"You need to work with this child's entire support system -- parents, siblings, educators -- to give this kid the best chance to succeed," King said. "People on the spectrum are unique in the way they're challenged and the way they need to be approached and to learn the skills they need to succeed in life. The learning curve can be huge."
Eric Lipshaw, a 21-year-old student at Oakland University in Rochester, Mich., found out he had Asperger's at age 7.
"Obviously it made things harder with friendships over the years," Lipshaw said. "Social cues, and I was oversensitive to noises and smells. I remember often in elementary and middle school I'd spend almost an hour or two a week in the [nurse's] office. I'd get terrible headaches from the fluorescent light bulbs cycling.
"I was stuck, I was rigid, I absolutely despised changes in schedule," Lipshaw said. "I was pretty much bullied my entire high school career."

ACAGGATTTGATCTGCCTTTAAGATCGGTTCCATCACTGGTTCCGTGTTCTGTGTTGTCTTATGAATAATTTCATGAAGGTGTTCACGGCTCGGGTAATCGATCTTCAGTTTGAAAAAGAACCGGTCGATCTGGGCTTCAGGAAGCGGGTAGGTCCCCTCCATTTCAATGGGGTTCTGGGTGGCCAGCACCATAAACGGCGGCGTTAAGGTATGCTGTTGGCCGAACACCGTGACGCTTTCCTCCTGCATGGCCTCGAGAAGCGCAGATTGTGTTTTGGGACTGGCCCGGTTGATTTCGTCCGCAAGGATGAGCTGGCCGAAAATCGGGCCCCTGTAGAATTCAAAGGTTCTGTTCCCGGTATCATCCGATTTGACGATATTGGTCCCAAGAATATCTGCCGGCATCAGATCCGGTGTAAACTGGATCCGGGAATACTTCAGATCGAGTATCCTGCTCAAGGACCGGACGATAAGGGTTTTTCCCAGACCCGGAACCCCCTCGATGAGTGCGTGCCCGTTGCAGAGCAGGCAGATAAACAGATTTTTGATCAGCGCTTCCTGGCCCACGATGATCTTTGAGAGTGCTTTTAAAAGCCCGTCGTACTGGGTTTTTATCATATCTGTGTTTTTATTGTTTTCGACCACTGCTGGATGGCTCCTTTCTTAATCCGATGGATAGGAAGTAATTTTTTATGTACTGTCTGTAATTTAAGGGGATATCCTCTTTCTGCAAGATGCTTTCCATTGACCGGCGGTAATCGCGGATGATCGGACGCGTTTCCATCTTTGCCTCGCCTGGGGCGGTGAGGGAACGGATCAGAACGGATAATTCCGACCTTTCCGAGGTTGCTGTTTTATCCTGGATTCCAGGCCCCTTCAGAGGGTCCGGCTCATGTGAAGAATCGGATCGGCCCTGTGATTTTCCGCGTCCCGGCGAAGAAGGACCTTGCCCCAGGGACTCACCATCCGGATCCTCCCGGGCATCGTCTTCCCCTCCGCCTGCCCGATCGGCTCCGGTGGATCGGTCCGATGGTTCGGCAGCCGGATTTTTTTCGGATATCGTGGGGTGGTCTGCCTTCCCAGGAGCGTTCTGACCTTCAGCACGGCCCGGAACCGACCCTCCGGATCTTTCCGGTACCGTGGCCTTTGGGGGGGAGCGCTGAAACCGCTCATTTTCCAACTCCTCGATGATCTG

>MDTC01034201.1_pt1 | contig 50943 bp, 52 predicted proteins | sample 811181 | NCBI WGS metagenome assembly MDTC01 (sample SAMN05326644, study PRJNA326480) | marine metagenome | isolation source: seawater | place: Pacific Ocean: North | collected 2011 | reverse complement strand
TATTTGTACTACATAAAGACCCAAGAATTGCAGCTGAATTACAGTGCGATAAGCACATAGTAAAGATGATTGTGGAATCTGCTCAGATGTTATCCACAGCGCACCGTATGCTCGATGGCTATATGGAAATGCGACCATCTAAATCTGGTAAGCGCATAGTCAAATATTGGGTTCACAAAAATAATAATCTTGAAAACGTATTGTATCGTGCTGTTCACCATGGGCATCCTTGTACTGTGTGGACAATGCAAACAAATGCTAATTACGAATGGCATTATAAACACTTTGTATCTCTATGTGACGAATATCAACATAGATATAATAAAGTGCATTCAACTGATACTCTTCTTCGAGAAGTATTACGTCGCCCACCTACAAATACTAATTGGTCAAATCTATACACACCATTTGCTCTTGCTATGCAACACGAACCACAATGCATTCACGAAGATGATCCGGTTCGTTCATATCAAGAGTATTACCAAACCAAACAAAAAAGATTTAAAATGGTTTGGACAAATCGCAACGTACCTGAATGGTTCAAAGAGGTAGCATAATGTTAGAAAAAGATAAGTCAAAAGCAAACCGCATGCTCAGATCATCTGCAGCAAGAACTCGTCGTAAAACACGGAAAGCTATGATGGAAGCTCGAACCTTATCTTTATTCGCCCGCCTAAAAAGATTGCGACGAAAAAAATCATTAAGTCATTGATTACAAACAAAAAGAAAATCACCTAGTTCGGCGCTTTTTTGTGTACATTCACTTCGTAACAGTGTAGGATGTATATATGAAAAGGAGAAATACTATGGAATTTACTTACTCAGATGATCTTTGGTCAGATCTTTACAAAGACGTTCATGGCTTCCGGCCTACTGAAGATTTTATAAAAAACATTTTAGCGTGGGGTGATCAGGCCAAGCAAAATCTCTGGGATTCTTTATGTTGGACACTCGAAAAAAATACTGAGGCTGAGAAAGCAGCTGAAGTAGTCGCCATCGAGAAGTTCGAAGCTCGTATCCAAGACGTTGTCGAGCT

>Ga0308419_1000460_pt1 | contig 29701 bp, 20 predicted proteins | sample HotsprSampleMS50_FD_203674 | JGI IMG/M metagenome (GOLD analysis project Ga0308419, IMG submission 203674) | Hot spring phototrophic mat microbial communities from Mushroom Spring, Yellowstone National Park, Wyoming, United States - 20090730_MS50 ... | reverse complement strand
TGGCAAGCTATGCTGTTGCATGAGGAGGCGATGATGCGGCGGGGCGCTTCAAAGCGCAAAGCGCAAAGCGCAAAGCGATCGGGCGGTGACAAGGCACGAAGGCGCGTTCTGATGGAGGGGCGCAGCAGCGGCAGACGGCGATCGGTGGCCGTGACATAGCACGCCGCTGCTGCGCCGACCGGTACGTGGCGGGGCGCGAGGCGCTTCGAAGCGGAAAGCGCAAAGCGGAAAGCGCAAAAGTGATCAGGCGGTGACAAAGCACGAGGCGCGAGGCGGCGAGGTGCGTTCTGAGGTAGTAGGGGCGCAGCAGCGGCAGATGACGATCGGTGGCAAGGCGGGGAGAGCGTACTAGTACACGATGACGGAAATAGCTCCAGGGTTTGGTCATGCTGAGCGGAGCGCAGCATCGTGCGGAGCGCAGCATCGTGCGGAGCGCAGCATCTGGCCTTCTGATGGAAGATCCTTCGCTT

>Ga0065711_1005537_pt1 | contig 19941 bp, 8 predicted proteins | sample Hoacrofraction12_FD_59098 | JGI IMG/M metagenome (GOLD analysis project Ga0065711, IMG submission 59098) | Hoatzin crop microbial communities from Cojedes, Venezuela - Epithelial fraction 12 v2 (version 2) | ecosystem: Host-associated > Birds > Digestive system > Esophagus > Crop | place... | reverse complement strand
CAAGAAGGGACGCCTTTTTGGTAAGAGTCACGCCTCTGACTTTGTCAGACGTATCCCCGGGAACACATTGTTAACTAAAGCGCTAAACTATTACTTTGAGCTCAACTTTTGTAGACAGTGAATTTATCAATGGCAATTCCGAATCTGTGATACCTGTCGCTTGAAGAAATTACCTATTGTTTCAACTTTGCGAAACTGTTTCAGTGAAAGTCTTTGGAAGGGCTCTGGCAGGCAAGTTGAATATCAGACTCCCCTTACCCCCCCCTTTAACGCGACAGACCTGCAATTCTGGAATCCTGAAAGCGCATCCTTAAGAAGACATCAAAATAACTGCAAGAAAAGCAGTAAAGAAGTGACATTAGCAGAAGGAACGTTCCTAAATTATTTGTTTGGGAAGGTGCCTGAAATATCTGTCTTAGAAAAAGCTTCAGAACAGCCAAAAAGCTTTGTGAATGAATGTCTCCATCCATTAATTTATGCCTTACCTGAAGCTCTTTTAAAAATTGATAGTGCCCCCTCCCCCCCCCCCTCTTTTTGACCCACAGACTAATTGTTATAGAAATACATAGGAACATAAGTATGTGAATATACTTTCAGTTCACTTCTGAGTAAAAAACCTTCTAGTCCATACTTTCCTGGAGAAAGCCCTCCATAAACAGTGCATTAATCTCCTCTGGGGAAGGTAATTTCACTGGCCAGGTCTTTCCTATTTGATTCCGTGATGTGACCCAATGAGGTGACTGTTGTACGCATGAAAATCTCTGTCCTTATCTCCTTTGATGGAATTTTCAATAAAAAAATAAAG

"My parents worked their [rear ends] off -- and I'll love them forever for it -- to make sure I was as well-adjusted as I could be," he said.
Today "nobody would realize I'm anything but a little eccentric until I disclose to them that I have Asperger's," said Lipshaw, who has a campus radio show and hopes to work as an on-air radio talent after graduation.
Decades ago, Karen Rodman married a man who "I knew all along was intelligent, a musician, quiet -- but I did not understand to what extent [he had problems]."
It wasn't until many years later that she realized his issues went far beyond being what she called "ornery." The local medical community was no help, Rodman said.
Eventually, as she was contemplating divorce, the marriage counselor pulled her aside. "She told me that she thought my husband had Asperger's syndrome and Tourette's [syndrome]," Rodman said.
Rodman had never heard of Asperger's. She spent the next weekend in boo
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